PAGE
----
An ad for KMC X10SL bicycle chains pictured and quoted Swedish cyclist Emma Johansson, but had she consented to this? Ms Johannson’s management team thought not and complained to the Advertising Standards Authority. Omar Bucchioni joins the peloton.
Topic: People in advertising
Who: The ASA and KMC Chain Europe BV
Where: Advertising Standards Authority
When: 3 February 2010
Law stated as at: 26 February 2010
The Advertising Standards Authority (ASA) received a complaint from Swedish female cyclist Emma Johansson’s management team in relation to an advert, carried in a specialist cycling magazine, for bycycle chains.
The ad was headlined “KMC X10SL Gold” and showed an image of a cyclist winning a race while text stated “The light weight champion!”. The ad pictured Johansson and stated that she “chooses” the KMC X10SL Gold chain”. The ad apparently quoted her as saying: ‘Details makes [sic] the difference between the podium or nothing. KMC is the most innovative in chain technology and makes the difference with their X10SL Gold; optimal shifting performance and its extreme light weight. KMC Chains are simply the best’”.
Emma Johansson’s management team said that:
a) the testimonial was not genuine: and that
b) she had not endorsed the chains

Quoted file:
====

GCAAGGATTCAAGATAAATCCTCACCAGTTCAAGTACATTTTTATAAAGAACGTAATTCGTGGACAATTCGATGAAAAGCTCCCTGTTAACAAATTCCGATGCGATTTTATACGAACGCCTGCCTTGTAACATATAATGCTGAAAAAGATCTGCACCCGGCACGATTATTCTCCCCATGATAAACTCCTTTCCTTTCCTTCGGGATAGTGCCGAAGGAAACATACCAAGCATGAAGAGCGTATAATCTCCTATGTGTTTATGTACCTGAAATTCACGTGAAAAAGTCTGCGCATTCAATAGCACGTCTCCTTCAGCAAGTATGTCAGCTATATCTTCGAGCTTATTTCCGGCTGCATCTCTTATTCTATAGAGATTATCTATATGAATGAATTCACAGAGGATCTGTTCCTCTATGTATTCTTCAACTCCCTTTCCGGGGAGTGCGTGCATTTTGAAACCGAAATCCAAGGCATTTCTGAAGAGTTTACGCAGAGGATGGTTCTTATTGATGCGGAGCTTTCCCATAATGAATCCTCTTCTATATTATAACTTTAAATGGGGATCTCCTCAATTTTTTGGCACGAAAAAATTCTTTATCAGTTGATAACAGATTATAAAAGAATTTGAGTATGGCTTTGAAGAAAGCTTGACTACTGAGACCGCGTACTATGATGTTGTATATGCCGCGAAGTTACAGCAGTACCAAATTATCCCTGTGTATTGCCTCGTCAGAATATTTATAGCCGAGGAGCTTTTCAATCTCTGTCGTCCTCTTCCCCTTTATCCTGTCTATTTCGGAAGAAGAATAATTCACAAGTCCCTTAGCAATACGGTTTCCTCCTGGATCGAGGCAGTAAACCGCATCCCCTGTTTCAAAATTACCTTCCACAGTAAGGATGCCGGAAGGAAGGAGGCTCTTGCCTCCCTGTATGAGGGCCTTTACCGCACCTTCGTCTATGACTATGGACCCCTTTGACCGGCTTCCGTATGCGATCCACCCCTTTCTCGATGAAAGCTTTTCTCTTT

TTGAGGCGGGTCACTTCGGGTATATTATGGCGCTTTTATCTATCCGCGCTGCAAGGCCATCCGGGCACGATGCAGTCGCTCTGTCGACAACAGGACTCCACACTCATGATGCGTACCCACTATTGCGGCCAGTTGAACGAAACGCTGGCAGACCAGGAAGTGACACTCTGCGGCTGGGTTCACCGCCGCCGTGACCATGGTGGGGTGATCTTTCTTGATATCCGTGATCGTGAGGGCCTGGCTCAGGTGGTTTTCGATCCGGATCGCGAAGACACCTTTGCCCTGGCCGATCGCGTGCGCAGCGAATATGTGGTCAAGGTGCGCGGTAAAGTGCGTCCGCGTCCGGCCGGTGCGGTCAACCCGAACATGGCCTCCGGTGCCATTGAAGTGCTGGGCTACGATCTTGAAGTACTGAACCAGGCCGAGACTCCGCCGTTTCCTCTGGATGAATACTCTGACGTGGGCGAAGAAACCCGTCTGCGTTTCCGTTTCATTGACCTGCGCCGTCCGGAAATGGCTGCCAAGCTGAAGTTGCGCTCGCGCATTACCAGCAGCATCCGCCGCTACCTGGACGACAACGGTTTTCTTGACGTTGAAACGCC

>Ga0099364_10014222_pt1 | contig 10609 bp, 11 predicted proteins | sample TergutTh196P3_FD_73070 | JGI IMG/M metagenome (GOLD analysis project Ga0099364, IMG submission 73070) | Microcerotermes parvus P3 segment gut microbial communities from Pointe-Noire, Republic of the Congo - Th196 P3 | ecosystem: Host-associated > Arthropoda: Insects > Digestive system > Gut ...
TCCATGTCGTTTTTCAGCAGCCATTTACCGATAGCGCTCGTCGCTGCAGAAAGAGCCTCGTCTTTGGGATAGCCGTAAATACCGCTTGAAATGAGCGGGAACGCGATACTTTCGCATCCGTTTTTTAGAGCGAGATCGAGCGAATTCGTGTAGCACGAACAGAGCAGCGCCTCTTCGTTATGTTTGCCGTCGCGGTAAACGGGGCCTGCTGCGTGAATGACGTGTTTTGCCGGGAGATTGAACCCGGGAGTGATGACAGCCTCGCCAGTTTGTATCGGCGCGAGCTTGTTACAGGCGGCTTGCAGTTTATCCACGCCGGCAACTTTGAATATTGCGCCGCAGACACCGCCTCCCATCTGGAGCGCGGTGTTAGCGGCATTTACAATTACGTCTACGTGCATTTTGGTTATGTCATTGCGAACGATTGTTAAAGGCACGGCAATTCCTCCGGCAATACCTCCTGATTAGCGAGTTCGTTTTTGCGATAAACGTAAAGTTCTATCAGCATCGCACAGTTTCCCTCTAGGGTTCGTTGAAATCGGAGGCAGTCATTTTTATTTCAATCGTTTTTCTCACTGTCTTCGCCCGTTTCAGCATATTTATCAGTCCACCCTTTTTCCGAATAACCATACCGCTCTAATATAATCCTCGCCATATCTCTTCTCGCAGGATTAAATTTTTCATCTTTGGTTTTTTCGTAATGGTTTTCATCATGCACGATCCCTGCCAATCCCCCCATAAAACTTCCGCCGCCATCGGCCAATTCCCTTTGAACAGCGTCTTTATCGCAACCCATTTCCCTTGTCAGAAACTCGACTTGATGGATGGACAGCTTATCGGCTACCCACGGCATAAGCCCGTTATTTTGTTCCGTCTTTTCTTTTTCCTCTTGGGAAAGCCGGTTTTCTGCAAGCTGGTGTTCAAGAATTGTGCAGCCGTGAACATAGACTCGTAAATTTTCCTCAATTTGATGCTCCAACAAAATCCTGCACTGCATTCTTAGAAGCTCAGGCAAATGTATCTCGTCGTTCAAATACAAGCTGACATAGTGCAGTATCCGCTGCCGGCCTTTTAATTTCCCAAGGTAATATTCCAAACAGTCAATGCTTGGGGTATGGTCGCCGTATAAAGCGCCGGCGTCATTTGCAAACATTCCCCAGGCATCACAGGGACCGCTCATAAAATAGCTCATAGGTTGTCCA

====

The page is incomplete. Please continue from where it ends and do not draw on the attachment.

What did KMC Chain Europe say in its defence?
KMC Agencies Ltd (KMC) said they had sponsored the Red Sun Cycling team that Emma Johansson belonged to and that she was pictured in the ad riding with that team and using a KMC gold chain. They said Emma had been part of the Olympic AA-Ladies Cycling team who had also been sponsored by KMC.
What did the ASA make of all of this?
The ASA ruled that KMC had not demonstrated that the testimonial in the ad was directly attributable to Emma Johansson or that she had given permission for her image or name to be used and concluded that the ad was likely to mislead.
The ASA ordered the company not to use the ad again, and told KMC to ensure that it had people’s approval before claiming that they endorsed its products.
Why this matters:
All in all, it did not go too badly for KMC. In 2002 motor racing driver Eddie Irvine was awarded £25,000 (by arguing that that was his minimum fee for endorsements) in damages for passing off by the High Court in a case which emphatically confirmed that celebrities have the right to control the use of their name and/or likeness in apparent product endorsements.
These days, for a false endorsement claim, one could also potentially be prosecuted for a “misleading action” under the Consumer Protection from Unfair Trading Regulations of 2008 (the CPRs).
By way of a reminder, an advert could amount to a “misleading action” if “its overall presentation in any way deceives or is likely to deceive the average consumer” in relation to “any statement or symbol relating to direct or indirect sponsorship or approval of the trader or the product”.
In this case, KMC apparently escaped with a “complaint upheld” finding, although given its apparently heavy involvement with Ms Johannson’s team, one can perhaps sympathise a little with KMC, who were clearly under the impression that their sponsorship contract granted more usage rights than was in fact the case.
For more information, please see here.